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TI, Epson Tangle In Ad Spat

6/03/2005 02:12:00 PM Eastern

New York – The National Advertising Division (NAD) of the Council of Better Business Bureaus, a self-regulatory body of the advertising industry, said it would turn over to the Federal Trade Commission (FTC) a false advertising complaint against Texas Instruments (TI) for allegedly making misleading claims about certain merits of DLP micro-display technology compared to LCD.

The complaint was originally brought to the NAD by Epson America, which is a leading supplier of LCD panels used in micro-display based video projectors and rear projection televisions. It is also a key member of the 3LCD Group which is competing heavily against TI’s DLP technology for top share of the video projector markets.

The NAD said it was forced to refer the complaint to the FTC after TI refused to participate in a self-regulatory NAD forum on the matter.

According to a TI spokesperson, “Epson has challenged DLP on specific claims used in marketing communications that we do not believe are false or misleading, so we have elected not to participate in the voluntary NAD forum,” a TI spokesperson said. “We believe that the claims challenged are fully substantiated, but did voluntarily elect to discontinue certain challenged claims based on re-evaluation and refined focus of marketing objectives.”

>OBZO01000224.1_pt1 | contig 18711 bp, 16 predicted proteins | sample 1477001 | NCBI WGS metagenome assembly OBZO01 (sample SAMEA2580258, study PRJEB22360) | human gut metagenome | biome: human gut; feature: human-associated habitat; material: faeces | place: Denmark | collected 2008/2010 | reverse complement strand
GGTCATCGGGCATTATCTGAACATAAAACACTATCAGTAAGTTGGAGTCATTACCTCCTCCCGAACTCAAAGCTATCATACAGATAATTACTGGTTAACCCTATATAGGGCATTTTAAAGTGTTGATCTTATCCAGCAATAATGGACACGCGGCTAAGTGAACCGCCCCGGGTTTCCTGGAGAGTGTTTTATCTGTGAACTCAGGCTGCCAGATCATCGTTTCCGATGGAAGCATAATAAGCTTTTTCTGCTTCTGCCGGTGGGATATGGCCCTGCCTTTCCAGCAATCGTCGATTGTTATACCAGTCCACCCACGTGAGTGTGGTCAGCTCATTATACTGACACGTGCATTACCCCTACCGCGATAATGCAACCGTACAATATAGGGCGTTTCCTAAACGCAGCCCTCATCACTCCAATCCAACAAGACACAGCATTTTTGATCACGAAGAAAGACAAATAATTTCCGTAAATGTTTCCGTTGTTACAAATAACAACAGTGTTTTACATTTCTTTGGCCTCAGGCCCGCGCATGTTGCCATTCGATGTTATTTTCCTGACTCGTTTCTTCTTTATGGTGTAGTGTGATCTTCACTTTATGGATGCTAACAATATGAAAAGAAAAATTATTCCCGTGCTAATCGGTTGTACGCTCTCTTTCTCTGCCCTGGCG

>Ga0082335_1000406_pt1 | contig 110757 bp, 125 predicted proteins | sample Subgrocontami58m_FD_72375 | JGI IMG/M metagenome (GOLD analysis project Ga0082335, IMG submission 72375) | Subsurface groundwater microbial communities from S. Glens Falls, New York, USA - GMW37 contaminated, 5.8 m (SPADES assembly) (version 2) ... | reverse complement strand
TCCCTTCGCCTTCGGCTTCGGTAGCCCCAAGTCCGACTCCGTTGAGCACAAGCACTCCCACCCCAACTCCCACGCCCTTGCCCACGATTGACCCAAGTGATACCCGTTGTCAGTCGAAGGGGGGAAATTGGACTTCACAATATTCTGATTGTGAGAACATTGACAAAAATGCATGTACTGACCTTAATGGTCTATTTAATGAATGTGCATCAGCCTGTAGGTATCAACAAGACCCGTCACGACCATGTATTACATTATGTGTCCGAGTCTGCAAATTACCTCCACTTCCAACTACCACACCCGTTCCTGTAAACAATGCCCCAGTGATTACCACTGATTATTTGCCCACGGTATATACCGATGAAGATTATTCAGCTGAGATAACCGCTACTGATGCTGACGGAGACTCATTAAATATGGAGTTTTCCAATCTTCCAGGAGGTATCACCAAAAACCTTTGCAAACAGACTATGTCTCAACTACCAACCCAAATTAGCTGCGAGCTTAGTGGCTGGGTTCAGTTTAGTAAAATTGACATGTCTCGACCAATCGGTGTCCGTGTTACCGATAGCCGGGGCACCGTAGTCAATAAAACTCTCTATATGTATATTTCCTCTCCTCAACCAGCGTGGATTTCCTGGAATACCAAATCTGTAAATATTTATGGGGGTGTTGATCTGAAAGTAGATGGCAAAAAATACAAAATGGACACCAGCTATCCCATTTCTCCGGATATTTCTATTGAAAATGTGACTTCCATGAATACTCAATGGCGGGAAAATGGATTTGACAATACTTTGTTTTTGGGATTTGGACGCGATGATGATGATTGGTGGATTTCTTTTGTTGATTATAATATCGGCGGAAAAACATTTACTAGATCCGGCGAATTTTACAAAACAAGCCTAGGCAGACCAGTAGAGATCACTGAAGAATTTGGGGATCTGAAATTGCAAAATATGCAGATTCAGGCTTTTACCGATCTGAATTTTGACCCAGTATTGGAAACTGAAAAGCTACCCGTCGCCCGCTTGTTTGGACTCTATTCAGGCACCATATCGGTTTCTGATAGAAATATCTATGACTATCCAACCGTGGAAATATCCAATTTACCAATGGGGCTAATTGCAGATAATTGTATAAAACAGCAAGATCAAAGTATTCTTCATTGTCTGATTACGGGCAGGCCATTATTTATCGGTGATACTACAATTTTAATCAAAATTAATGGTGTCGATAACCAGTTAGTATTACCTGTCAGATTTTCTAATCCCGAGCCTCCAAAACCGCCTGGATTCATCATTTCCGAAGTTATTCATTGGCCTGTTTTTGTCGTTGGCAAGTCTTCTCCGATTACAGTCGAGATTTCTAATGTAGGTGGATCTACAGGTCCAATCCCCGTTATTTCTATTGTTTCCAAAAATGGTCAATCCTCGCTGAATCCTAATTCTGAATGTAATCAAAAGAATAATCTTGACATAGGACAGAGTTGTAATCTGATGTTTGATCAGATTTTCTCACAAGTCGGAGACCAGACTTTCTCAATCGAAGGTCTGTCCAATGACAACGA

Specifically, TI said it will continue challenged claims that are supported by existing studies and corroborated by ongoing research, including its assertion of “a marked difference in picture reliability over time between LCD and DLP technology-enabled front data projectors due to image degradation,” according to an NAD statement.

The NAD said Epson’s complaint accused TI of making a number of false or misleading claims in promotional product materials, and Internet advertisements, comparing DLP to LCD technology.

According to the NAD, Epson said TI’s materials claimed that “LCD technology is less reliable than DLP technology in the abstract, without regard to the finished products in which the technologies are incorporated in front projectors generally; and in rear-projection DLP TVs, compared to rear-projection LCD TVs and flat-panel LCD TVs.”

Epson’s complaint said TI also made such “disparaging claims” as: “LCD technology degrades from heat, or has problems with degradation, and that DLP technology is `more reliable’ because it is virtually immune to heat, vibration, environmental and other factors that cause analog technologies such as LCD to degrade over time.”

In addition, TI was accused of asserting that “other display solutions (including LCD technology) are susceptible to degradation from humidity and that DLP-based products never go out of alignment, while LCD-based products become misaligned over time (or are susceptible to vibration.).”

Epson also found fault with TI’s alleged claim that products based on DLP technology are “all digital,” and that “seven out of the top 10 television manufacturers prefer DLP technology over LCD technology.”

Epson’s complaint said the advertised claims were allegedly based on two TI-sponsored tests of front projectors, which were “classic torture tests of the type long disfavored by NAD,” the NAD stated.

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